Today’s Gospel is Matthew 11:2-11. This is the story of John in prison sending his disciples to Jesus to ask “are you, like, the Dude, or what?” [Obvious paraphrase from The Bible for the Laid Back]. Jesus says a lot of things about the blind seeing and the deaf hearing and lame walking and the poor having good news for a change, but in paraphrase:
Jesus waved his arms to those around him and said, “dudes…”
But the second time I heard this story, I kept thinking that this was a really dumb question for John to ask in the first place. He was Jesus’ cousin. He knew who Jesus was (Matthew 3:14-15). He knew who Jesus was in the womb (The BLB skims the birth narratives, but more reliable translations do not).
So why would John question this? It is possible that he heard the stories of a new prophet running around while he was sitting in a rock room with stale hay for a bed. Maybe he didn’t know if the stories were about Jesus or someone else. The jews were on the lookout for a messiah to save them from the occupation, after all. So one solution is that John sent his disciples to find out if this was Jesus, and those desciples should have known better, too, if they had witnessed the baptism of Jesus.
But instead, I think John heard those stories and knew who it was and what it was all about and thought “finally that lathe-turning waffler is getting busy.” (It may not be fair to think of our Lord and Savior in these terms, but a cousin is a cousin.) But John’s disciples come to him and talk about this interloper, preaching about the Kingdom of God and getting it wrong, ignoring the fact that John was pretty deliberate about the “one who comes next” was going to be different. Of course the one John foretold was going to be different that John.
So my question was this: Why would John surround himself with dimwits.
A better question came to mind: Why would Jesus surround himself with dimwits? The Apostles just don’t get it. Jesus is always correcting them when they tell him to send away the poor and sick, or when they ask if they should send lightning to smite people who doubt Jesus, or when they get scared when a wave rocks their boat. (Fishermen!)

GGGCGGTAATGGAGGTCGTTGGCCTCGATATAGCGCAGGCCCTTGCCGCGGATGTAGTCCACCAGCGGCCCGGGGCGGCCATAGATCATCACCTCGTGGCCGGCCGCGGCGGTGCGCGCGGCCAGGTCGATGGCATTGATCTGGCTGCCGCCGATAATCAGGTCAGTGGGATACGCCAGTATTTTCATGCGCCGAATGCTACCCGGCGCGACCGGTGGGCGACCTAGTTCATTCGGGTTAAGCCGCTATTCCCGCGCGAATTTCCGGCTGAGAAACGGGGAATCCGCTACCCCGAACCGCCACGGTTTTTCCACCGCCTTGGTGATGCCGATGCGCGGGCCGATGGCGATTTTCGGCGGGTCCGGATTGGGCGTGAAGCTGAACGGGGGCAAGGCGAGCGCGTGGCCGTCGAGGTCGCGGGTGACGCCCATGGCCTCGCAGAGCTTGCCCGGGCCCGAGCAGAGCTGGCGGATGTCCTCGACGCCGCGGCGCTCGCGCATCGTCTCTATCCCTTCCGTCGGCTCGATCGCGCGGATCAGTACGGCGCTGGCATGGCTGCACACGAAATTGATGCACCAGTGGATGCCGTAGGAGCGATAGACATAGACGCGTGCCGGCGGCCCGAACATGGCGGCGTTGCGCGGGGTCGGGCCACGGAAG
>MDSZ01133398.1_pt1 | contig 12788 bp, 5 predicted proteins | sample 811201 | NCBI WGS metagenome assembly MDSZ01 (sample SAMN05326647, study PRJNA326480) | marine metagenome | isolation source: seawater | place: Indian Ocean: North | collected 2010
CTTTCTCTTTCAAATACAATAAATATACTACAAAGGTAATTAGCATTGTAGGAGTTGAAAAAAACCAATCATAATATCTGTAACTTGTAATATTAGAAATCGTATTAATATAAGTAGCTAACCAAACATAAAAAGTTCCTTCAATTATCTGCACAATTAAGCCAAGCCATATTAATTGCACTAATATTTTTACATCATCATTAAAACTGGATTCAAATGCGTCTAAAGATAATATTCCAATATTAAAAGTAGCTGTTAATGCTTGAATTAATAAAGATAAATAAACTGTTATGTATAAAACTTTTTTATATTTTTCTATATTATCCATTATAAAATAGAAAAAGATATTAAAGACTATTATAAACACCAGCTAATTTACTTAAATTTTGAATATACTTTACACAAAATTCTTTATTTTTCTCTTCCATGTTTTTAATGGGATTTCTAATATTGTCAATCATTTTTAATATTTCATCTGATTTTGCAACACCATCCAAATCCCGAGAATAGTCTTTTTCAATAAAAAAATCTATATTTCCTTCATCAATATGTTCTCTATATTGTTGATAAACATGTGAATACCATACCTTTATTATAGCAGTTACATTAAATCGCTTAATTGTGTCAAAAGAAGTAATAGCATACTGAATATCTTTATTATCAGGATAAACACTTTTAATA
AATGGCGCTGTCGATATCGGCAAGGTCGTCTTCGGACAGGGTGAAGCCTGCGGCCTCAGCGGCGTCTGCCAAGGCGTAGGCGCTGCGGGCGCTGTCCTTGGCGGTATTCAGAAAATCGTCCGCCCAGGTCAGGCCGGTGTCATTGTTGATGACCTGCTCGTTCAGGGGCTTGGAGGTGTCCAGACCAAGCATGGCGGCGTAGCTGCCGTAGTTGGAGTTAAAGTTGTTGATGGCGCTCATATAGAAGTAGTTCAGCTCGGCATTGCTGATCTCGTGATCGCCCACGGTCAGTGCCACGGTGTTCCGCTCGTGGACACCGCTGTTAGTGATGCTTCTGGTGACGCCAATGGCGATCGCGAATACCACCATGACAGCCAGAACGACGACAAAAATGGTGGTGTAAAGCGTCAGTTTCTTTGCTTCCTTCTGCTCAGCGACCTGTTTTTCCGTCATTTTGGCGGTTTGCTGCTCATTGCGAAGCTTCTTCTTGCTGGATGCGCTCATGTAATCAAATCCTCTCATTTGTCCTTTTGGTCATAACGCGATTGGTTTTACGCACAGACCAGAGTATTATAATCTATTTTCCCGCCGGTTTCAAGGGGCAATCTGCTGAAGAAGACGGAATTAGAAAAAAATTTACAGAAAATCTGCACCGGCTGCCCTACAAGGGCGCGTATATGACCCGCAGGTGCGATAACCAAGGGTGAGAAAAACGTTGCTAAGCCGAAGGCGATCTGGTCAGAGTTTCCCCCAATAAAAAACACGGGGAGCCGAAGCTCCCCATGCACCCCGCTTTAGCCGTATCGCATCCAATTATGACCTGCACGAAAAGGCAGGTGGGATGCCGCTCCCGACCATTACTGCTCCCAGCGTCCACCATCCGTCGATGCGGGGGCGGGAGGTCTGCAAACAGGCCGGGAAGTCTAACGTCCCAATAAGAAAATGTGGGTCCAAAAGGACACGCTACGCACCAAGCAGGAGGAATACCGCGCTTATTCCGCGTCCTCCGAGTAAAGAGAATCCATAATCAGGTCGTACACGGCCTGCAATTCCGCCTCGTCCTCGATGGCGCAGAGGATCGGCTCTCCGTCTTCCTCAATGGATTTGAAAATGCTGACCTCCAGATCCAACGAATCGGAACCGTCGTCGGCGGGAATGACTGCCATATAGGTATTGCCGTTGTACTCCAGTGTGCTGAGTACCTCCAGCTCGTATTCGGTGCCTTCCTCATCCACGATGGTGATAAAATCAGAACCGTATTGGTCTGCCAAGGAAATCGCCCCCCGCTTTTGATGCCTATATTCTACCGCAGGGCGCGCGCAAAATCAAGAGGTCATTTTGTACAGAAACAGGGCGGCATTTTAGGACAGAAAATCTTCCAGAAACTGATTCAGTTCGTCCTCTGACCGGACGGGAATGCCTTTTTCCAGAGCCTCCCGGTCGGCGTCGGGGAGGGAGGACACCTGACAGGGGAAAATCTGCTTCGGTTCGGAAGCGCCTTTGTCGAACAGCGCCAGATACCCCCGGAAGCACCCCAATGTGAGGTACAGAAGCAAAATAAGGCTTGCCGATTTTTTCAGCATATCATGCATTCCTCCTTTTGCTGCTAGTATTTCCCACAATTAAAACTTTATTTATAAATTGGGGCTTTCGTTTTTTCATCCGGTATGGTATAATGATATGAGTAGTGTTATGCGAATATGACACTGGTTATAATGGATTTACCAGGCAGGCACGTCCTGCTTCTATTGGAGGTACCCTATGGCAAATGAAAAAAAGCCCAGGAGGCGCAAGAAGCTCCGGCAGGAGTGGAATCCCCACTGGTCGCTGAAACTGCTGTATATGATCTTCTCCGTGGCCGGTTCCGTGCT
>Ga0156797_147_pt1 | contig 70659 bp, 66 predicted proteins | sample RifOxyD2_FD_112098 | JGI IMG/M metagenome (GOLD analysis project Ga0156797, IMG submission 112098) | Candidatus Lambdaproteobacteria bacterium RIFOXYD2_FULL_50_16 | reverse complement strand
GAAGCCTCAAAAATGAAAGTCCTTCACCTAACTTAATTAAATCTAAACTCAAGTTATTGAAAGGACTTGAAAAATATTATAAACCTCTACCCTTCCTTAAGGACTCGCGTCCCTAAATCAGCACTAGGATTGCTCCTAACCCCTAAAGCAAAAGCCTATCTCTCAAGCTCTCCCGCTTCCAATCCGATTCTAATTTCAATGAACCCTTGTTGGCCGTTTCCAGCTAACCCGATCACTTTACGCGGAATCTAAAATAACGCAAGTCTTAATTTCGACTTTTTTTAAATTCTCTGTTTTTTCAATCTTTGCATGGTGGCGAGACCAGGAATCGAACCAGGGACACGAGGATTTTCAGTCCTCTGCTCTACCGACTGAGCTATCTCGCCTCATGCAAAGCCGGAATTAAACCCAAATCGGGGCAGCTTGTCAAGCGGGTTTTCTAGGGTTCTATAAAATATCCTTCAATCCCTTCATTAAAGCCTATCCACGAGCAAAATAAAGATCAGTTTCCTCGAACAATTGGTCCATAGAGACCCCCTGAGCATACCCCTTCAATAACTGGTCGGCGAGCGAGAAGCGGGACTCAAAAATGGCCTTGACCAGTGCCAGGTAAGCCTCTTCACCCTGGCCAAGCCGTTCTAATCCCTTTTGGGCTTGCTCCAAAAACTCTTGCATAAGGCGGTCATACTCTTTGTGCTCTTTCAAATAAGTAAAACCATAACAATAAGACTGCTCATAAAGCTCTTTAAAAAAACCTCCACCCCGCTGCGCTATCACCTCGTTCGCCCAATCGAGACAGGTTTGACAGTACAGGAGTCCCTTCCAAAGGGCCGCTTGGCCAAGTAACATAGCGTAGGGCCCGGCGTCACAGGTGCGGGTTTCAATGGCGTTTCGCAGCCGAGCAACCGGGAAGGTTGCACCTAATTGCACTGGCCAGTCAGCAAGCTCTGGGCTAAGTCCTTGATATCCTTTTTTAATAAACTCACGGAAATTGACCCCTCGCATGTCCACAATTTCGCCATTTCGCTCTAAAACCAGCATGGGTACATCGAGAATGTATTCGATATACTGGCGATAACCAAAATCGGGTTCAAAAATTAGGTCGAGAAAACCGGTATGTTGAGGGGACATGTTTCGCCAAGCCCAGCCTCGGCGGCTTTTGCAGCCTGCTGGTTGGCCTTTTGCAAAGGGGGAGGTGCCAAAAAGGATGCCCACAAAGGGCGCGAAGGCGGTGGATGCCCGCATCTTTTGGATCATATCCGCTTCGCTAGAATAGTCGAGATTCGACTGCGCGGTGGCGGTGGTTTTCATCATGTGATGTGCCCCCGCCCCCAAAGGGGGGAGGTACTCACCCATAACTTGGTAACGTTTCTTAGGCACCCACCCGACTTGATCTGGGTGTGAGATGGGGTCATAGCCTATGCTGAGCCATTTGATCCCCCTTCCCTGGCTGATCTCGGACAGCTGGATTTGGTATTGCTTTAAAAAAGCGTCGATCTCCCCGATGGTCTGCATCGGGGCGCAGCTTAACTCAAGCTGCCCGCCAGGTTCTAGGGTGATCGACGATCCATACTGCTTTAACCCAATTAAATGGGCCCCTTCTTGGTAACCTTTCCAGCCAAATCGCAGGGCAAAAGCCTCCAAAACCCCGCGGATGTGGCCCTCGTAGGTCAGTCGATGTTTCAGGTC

Then I came up with a theory: Jesus surrounded himself with these dimwits to serve as an attitude check. Jesus was fully human. To say He didn’t have human desires is to deny something fundamental about being human. He knew temptation, he got tired, he got cranky. I’m willing to bet that when he went out to the desert and Satan said “rock the world, little dude, but worship me instead and I’ll grease the wheels” Jesus thought about it. Jesus didn’t just say “thanks but no bro” but gave it thought.
Jesus knows that Easy doesn’t work. Hard works. Satan offered Easy Mode and Jesus said:
“Dude, I got this,” and dope-slapped Satan on the back of his head.
When I was in tech support hell, working in a cube farm and tethered to a phone dealing with people who didn’t have an upper-left-hand-corner of their screen or broke their computer’s drink holder or couldn’t double click an icon without moving it around the screen, I got frustrated. This is understandable and a hazard of the job.
I was at my most patient with the people who got a full ten minutes into the call before admitting their power was out which is why they called on their cell phone when I was sitting over the half wall from someone who constantly lost his cool. Every call was followed by a litany of insults about the lack of common sense or evolutionary progress of his latest caller. Every time he went off, muting his phone mid call to utter a stream of profanity into his headset, I found myself getting more patient with my callers. I am impatient, but next to a truly unhinged impatient cube-dweller, I am Job.
I think Jesus was like that, too. He surrounded himself with dimwits who overreacted to the littlest thing to remind himself of what he shouldn’t be like. When the apostles said “if you dine with one more tax collector I’m out of here” Jesus doubled his resolve to find a tax collector and be nice to them.
John sent his dimwits to see Jesus for themselves.
Surrounding Himself with extreme examples of his own human faults, Jesus knew how to avoid them.
So must we, as Christians, practice good responses to a frustrating and frightening world. We must push ourselves to respond with Love to Hate, Peace to War, Hope to Anger. Let the evils of the world fertilize our love and strength to make the world a better place.
You know, like Jesus told us to when he said,
“Never say ‘sucks to be you,’ because that’s just not cool with God, all right? You wanna live in a bette world? Do better by it.”